“This has been the thing. Our editor Dan Lebental and Kevin Feige both got the Apple Watch, like day one.” I’m in a conference room in Burbank, and Ant-Man director Peyton Reed is scarfing down some breakfast — and talking smartwatches. “You’ll be sitting in the cutting room, and all of a sudden one of them will stand up, and it’s like, ‘Is there a fire drill?’ ‘No my watch just told me to stand up.’”
He smiles and leans forward. “And my comment was, ‘What if your watch tells you to assassinate someone?’”
If the filmmaker is feeling a little mischievous, he’s got good reason. Just a few days before we sat down, Ant-Man press screenings began, and despite the collective “meh” that followed the news of his hiring — he replaced Edgar Wright, who left due to creative differences — early reactions are quite good. Buoyed by Paul Rudd’s performance as Scott Lang, it’s a different kind of Marvel movie, one that’s smaller in scale and not afraid to embrace the goofier aspects of the genre. I chatted with Reed about taking over from Wright and how he made the movie his own.
Warning: mild spoilers for Ant-Man below.
Bryan Bishop: This project pretty famously had a well-known director who had been developing it for years, then stepped away in a high-profile way. How did you approach that situation when you came on board?
Peyton Reed: As a fan, I was sort of watching and reading: "I’m psyched to see Ant-Man, I can’t wait!" And then the thing happened, and all of that preceded me. But Kevin [Feige] called. I had known Kevin since 2003; I had developed The Fantastic Four for about a year at Fox, when Kevin was a junior at Marvel, and then later I came in and pitched on Guardians [of the Galaxy]. So I came in and read the drafts of the script, and there were a bunch of drafts that had been done, and then we talked about the movie. My attitude going in was that I love Ant-Man. I grew up on Marvel comics, and I have definite ideas about the character, and I’m just going to respond to how I feel about the script.
"I grew up on Marvel comics, and I have definite ideas about the character."
In Edgar and Joe Cornish’s original script, it was their idea to make it a heist movie. It was their idea to key off that Marvel Premiere issue, "To Steal An Ant-Man," about the introduction of Scott Lang, and make it a mentor-pupil story. And I think it was also their idea to build to a third act that took place in a little girl’s bedroom. I thought it was amazing!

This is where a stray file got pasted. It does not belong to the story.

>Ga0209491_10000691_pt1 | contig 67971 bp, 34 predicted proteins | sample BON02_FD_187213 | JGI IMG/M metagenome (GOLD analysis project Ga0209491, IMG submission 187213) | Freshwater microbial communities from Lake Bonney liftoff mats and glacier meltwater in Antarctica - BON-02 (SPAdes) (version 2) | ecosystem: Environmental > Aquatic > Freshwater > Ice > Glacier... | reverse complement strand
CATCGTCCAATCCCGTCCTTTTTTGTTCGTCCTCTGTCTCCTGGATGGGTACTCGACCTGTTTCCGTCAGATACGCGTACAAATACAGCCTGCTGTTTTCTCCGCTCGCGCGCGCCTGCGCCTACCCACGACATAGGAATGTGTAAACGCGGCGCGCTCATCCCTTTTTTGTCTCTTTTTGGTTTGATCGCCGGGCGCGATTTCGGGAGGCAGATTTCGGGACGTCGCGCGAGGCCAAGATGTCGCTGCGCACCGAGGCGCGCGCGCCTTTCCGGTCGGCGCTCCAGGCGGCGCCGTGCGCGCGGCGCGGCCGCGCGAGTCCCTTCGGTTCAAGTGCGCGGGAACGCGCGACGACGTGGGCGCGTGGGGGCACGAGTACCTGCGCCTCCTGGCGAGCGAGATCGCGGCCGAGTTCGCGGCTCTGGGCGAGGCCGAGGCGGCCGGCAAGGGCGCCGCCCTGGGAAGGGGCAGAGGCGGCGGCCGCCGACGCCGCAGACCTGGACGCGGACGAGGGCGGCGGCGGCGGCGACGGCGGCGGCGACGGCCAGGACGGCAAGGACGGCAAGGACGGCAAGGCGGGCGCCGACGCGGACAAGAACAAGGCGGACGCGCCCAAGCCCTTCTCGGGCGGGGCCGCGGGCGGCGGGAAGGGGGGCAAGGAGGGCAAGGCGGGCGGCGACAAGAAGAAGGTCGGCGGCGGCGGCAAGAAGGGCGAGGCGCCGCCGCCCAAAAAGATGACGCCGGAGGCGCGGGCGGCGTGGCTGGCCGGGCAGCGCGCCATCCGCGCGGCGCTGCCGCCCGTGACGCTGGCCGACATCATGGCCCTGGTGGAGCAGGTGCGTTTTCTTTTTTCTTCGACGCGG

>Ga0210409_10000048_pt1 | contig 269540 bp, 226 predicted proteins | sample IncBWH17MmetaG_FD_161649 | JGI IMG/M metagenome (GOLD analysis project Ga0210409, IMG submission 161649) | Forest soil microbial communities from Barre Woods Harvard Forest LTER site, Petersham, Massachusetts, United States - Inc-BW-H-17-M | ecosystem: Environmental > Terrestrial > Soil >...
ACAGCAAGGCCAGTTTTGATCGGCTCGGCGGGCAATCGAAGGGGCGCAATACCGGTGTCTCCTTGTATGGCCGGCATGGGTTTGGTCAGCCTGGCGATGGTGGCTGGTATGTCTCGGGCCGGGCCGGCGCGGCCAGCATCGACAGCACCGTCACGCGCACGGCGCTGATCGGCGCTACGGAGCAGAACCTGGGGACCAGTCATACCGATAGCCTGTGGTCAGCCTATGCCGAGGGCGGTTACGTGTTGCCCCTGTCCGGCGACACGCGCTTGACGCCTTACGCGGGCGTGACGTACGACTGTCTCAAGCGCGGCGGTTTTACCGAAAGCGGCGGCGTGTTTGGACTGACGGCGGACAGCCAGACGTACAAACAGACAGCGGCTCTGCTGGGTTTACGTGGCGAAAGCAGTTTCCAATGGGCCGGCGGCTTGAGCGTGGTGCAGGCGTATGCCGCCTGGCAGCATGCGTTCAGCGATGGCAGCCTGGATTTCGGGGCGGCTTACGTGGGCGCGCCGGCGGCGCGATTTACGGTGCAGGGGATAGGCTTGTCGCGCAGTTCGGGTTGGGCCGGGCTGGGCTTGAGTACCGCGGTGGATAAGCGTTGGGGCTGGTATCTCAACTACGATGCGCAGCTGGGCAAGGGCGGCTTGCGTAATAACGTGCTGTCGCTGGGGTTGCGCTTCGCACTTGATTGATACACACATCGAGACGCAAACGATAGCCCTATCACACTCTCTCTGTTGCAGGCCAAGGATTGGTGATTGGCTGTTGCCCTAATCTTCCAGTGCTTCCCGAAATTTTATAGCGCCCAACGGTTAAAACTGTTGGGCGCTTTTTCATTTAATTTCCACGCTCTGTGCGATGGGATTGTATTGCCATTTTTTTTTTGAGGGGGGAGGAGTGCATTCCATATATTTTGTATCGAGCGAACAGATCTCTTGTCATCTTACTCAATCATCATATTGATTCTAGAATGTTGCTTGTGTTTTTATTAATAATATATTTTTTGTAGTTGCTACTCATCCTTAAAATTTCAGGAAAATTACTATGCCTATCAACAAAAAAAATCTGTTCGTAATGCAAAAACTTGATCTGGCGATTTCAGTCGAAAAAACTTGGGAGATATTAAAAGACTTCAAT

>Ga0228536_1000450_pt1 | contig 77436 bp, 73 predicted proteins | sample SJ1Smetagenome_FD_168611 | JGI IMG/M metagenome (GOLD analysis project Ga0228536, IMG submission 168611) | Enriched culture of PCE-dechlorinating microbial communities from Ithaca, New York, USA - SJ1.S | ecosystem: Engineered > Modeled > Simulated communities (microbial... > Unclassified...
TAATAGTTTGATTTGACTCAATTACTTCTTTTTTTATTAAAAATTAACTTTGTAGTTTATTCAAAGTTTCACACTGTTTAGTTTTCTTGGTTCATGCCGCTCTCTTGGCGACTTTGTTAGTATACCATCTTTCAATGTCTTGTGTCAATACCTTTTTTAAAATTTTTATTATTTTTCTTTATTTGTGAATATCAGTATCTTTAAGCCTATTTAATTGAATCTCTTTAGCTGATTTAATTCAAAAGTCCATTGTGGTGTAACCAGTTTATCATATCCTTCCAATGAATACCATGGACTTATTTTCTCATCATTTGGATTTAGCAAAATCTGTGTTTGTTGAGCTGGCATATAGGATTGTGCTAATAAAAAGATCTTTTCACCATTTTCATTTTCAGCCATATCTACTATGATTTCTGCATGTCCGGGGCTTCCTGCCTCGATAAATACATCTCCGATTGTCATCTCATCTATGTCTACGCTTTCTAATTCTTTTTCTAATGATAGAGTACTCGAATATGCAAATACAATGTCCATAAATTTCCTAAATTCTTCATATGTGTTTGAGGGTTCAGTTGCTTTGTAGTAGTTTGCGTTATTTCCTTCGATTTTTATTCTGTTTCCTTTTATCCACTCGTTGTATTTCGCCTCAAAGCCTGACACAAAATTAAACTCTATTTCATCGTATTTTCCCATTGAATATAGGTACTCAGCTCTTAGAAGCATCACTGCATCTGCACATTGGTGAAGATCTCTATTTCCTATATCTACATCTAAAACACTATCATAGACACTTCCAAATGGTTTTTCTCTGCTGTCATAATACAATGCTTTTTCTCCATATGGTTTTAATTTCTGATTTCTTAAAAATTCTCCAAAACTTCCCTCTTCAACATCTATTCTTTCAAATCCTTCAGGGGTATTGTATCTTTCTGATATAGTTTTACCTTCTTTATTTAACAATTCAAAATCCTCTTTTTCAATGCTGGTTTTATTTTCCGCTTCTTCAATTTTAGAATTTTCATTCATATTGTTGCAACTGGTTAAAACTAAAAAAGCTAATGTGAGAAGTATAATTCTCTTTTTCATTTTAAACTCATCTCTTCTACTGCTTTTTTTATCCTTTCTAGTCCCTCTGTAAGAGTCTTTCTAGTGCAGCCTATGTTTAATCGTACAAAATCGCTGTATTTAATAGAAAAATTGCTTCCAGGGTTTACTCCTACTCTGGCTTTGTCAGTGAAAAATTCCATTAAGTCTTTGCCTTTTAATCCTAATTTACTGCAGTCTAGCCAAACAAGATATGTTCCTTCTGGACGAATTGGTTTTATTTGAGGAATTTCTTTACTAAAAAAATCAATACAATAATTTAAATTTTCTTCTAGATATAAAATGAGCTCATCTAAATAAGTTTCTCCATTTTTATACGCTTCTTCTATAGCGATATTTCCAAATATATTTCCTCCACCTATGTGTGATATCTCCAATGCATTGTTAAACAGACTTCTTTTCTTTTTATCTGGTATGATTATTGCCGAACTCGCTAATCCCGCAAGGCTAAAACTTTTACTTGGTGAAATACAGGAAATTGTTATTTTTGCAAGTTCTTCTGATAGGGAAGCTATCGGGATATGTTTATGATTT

But I also felt like there was stuff that I wanted to see from the comics that wasn’t in the movie at the time. So [Anchorman writer Adam] McKay and Rudd came on to write as I was coming on to direct. Adam and Paul were holed up at the Chateau Marmont, writing, and there was stuff that we wanted to add. I really wanted to strengthen the heist motif of the movie. There’s the section where Scott goes in to steal the suit, and McKay had called in this securities expert, and we sat with him and talked about how you would get into a safe. That whole section of Paul breaking into [Hank Pym’s house] and getting through the laser scanner, that was not in the original drafts.
Also it was McKay’s idea that in every heist movie there’s a trial by fire where everything’s set, "But we need this one element! We have to get it!" And in this movie, it sends [Paul Rudd] on a journey where he encounters another Marvel character. Particularly with that particular character, it thrilled me. That tapped into my childhood love of Marvel comics.
For all of the talk about heist movies, Ant-Man really just plays as a mainstream comedy. Was that something you were thinking about intentionally, or was that just your sensibilities coming through?
I think it’s very much my sensibility, but it seemed to work with this particular character. Because I think for someone that has never seen a Marvel movie or read a Marvel comic, if you see a poster — Ant-Man! — it’s like, come on, what is that? There’s an inherent absurdity to the powers, but that to me was one of the cool things. Let’s make a movie that shows that skeptical son of a bitch what [Ant-Man] can do! We had to make the shrinking technologically, as cutting edge as possible, and photorealistic. And we had to create these ants that you really sort of bought and can invest in.
One of the first things I said to Kevin was I want this movie to be tight. I want it to be under two hours. I want it to be a repeat viewing experience, and I want it to have a strong comedic component. But I also want to get some emotion, man. In the original drafts, Janet [van Dyne, the late wife of Michael Douglas’ character] was mentioned, but she was never dealt with. So McKay and Paul and I wanted to have a flashback sequence and experience [the original] Ant-Man and Wasp, because in the comic that was everything. They were the founding members of The Avengers. So we came up with that and did it, and I love the emotionality of that. And Hank Pym in the final movie is different than those early drafts. Because we had Michael Douglas, I wanted to see a tortured Hank Pym. I like that he is a guy that is motivated in large part by guilt and tragedy.
The other aspect of that emotionality is Scott’s relationship with his daughter and ex-wife. It almost has an ‘80s Spielberg or Amblin Entertainment vibe, with the broken home front and center.
It was one of the things from the get-go I responded to, just the domestic quality of Ant-Man. He’s a hero, but he’s got a daughter. Scott Lang’s prime motivation in this movie is to get back into his daughter’s life and to be a father to his daughter. That’s it. It’s not fame or glory, or testing a suit or a scientific theory. It’s a very simple goal, and I love that about the movie. It’s a dueling father-daughter story. The intimacy of it seemed cool and different for a Marvel movie.